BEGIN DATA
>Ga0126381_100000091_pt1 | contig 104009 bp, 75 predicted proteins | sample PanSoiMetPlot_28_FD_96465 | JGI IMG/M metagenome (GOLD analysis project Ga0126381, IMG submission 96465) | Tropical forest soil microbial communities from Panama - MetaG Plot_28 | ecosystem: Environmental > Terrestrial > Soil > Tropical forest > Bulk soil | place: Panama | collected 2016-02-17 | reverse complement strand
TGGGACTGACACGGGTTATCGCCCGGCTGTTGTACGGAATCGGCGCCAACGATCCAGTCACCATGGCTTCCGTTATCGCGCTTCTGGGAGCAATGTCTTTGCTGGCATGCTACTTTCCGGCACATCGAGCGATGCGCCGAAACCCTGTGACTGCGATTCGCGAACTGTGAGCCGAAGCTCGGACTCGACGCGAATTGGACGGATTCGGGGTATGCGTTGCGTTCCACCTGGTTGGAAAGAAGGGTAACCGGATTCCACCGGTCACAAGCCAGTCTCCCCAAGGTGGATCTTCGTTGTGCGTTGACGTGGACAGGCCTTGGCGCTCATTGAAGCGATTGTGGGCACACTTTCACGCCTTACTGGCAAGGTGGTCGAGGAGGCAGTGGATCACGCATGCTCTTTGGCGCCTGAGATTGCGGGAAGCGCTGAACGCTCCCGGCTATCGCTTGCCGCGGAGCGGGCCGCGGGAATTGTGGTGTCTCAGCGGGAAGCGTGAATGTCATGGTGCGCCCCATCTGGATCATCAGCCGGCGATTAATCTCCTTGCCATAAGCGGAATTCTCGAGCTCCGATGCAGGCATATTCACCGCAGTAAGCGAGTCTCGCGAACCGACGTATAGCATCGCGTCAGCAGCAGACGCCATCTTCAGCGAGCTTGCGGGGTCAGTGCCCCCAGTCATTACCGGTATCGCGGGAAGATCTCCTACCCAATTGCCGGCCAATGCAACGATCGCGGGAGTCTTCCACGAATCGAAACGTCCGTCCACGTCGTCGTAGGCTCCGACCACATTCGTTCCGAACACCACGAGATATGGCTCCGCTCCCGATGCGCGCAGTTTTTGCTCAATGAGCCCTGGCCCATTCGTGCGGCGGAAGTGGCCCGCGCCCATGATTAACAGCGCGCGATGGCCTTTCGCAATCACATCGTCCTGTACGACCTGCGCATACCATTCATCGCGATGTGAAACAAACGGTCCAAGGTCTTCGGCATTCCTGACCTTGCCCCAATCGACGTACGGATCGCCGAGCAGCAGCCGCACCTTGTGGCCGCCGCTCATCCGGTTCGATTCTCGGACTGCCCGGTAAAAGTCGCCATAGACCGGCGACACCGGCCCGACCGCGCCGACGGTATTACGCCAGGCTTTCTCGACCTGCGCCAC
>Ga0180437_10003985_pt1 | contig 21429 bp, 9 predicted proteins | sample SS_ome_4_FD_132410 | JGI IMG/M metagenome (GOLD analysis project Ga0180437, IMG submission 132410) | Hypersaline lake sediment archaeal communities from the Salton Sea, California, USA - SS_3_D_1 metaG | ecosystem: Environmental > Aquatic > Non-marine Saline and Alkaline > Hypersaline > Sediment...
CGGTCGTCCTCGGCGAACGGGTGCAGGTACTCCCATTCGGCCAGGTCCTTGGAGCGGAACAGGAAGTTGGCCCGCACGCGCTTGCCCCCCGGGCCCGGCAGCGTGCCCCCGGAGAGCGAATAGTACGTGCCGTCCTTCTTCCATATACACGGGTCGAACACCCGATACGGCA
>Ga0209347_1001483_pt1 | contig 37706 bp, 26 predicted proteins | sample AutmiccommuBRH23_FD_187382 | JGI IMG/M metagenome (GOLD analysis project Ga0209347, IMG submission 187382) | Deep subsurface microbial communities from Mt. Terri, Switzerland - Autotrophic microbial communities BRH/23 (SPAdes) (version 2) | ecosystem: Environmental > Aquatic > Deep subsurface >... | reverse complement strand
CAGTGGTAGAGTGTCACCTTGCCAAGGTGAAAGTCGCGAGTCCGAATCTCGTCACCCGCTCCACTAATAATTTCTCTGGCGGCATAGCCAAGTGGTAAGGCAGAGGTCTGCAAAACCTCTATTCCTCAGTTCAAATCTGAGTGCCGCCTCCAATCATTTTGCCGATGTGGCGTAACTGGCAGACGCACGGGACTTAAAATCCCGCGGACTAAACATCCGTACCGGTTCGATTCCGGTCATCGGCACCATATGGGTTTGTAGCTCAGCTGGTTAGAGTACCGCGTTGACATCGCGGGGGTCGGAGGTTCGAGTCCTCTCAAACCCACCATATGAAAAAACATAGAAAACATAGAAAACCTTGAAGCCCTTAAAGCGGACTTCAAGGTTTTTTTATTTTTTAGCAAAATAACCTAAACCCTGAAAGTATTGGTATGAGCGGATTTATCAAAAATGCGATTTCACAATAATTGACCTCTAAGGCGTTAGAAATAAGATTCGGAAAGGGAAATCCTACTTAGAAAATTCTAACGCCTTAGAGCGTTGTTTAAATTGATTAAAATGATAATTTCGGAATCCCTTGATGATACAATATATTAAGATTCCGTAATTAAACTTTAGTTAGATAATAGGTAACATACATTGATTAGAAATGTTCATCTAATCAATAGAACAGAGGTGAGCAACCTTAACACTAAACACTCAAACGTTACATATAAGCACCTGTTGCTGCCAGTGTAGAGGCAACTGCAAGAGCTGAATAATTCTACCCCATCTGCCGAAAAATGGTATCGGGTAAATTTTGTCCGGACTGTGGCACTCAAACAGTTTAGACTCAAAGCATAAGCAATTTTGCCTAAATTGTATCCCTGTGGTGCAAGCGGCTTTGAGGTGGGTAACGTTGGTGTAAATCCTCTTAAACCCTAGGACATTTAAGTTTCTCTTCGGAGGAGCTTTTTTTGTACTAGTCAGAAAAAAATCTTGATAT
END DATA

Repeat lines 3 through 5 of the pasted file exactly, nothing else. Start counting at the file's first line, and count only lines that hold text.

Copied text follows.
>Ga0180437_10003985_pt1 | contig 21429 bp, 9 predicted proteins | sample SS_ome_4_FD_132410 | JGI IMG/M metagenome (GOLD analysis project Ga0180437, IMG submission 132410) | Hypersaline lake sediment archaeal communities from the Salton Sea, California, USA - SS_3_D_1 metaG | ecosystem: Environmental > Aquatic > Non-marine Saline and Alkaline > Hypersaline > Sediment...
CGGTCGTCCTCGGCGAACGGGTGCAGGTACTCCCATTCGGCCAGGTCCTTGGAGCGGAACAGGAAGTTGGCCCGCACGCGCTTGCCCCCCGGGCCCGGCAGCGTGCCCCCGGAGAGCGAATAGTACGTGCCGTCCTTCTTCCATATACACGGGTCGAACACCCGATACGGCA
>Ga0209347_1001483_pt1 | contig 37706 bp, 26 predicted proteins | sample AutmiccommuBRH23_FD_187382 | JGI IMG/M metagenome (GOLD analysis project Ga0209347, IMG submission 187382) | Deep subsurface microbial communities from Mt. Terri, Switzerland - Autotrophic microbial communities BRH/23 (SPAdes) (version 2) | ecosystem: Environmental > Aquatic > Deep subsurface >... | reverse complement strand